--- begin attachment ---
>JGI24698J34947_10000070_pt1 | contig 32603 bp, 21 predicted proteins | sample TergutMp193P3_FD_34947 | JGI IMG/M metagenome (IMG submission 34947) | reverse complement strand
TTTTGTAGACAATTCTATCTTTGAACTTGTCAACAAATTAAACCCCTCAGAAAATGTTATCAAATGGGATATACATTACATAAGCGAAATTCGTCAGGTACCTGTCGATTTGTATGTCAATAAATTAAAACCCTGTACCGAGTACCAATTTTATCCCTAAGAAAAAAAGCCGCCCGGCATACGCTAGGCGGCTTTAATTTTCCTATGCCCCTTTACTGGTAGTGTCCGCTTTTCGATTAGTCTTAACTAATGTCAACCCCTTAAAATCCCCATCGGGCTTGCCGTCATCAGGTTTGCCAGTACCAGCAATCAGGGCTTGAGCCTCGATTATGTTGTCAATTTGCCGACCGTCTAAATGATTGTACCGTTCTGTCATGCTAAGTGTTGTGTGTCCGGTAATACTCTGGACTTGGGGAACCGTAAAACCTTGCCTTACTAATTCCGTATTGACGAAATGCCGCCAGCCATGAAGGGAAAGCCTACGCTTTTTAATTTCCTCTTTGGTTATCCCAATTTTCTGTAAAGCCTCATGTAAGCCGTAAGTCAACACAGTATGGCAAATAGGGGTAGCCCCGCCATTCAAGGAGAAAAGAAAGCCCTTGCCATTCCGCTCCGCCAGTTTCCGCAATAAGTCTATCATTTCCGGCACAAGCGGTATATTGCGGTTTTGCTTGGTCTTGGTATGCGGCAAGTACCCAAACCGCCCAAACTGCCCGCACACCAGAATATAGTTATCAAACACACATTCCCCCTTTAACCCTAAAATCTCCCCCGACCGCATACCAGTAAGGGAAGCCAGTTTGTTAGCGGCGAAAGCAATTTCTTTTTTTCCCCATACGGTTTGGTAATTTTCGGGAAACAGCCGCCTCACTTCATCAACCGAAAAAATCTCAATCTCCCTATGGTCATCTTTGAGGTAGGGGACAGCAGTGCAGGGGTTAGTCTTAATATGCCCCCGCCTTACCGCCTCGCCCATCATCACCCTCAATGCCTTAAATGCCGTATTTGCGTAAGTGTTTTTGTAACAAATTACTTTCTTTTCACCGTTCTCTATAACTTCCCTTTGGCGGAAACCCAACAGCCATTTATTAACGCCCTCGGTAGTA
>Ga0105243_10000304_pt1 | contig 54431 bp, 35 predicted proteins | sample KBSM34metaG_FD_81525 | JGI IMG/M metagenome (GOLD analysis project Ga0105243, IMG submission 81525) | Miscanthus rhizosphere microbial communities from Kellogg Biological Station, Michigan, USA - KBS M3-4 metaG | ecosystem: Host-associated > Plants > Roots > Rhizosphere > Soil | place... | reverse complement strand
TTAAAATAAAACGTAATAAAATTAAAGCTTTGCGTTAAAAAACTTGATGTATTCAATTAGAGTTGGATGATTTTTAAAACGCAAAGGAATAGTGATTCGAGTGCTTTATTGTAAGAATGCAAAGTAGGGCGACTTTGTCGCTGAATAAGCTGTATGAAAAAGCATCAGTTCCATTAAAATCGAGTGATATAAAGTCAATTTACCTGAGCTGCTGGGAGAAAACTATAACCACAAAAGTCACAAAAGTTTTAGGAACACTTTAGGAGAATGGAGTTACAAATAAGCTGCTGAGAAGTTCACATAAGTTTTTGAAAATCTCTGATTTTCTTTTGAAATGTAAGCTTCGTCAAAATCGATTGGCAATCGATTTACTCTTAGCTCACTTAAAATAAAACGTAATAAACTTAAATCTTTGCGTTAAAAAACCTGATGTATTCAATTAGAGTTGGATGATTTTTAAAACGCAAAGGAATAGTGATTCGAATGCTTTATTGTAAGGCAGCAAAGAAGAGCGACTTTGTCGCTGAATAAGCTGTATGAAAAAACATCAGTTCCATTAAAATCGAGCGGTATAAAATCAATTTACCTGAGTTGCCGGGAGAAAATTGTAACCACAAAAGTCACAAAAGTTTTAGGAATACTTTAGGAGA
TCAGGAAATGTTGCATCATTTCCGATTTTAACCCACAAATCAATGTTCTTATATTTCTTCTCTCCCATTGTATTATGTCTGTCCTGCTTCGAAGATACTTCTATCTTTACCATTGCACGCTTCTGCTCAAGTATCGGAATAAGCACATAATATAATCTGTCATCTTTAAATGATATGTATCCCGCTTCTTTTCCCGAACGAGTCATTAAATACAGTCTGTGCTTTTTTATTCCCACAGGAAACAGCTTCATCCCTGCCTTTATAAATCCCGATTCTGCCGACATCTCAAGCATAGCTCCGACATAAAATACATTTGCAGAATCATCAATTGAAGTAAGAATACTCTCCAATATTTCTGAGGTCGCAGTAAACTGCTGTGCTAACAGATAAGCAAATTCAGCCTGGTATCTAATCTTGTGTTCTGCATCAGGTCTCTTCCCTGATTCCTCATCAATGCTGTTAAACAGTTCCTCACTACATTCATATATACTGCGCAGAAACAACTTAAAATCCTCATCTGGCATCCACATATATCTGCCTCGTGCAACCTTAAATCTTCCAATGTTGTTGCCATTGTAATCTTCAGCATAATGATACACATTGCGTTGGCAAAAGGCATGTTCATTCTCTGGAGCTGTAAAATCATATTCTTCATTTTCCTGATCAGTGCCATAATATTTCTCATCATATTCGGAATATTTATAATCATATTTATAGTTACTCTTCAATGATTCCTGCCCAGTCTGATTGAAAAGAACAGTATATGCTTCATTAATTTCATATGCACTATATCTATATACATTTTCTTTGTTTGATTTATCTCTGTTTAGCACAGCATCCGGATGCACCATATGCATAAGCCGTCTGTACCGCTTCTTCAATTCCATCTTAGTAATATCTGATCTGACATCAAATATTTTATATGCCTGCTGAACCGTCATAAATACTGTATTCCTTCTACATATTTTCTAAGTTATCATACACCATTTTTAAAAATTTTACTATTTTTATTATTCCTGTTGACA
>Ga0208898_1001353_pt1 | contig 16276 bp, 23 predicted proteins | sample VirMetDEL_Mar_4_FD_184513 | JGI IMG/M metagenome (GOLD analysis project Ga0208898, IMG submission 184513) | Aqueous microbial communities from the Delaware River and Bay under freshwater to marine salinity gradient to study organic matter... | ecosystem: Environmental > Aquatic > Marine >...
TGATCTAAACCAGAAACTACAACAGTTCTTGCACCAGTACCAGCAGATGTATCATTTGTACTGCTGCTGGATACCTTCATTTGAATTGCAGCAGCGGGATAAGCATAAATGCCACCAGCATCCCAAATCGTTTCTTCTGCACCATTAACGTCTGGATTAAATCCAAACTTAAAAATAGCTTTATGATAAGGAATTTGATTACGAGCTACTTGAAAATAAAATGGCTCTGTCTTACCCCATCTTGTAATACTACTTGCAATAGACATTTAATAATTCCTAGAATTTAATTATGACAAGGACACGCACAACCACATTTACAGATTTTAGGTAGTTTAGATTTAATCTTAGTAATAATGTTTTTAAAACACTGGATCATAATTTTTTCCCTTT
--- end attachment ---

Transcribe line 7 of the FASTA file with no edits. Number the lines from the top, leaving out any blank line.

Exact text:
TGATCTAAACCAGAAACTACAACAGTTCTTGCACCAGTACCAGCAGATGTATCATTTGTACTGCTGCTGGATACCTTCATTTGAATTGCAGCAGCGGGATAAGCATAAATGCCACCAGCATCCCAAATCGTTTCTTCTGCACCATTAACGTCTGGATTAAATCCAAACTTAAAAATAGCTTTATGATAAGGAATTTGATTACGAGCTACTTGAAAATAAAATGGCTCTGTCTTACCCCATCTTGTAATACTACTTGCAATAGACATTTAATAATTCCTAGAATTTAATTATGACAAGGACACGCACAACCACATTTACAGATTTTAGGTAGTTTAGATTTAATCTTAGTAATAATGTTTTTAAAACACTGGATCATAATTTTTTCCCTTT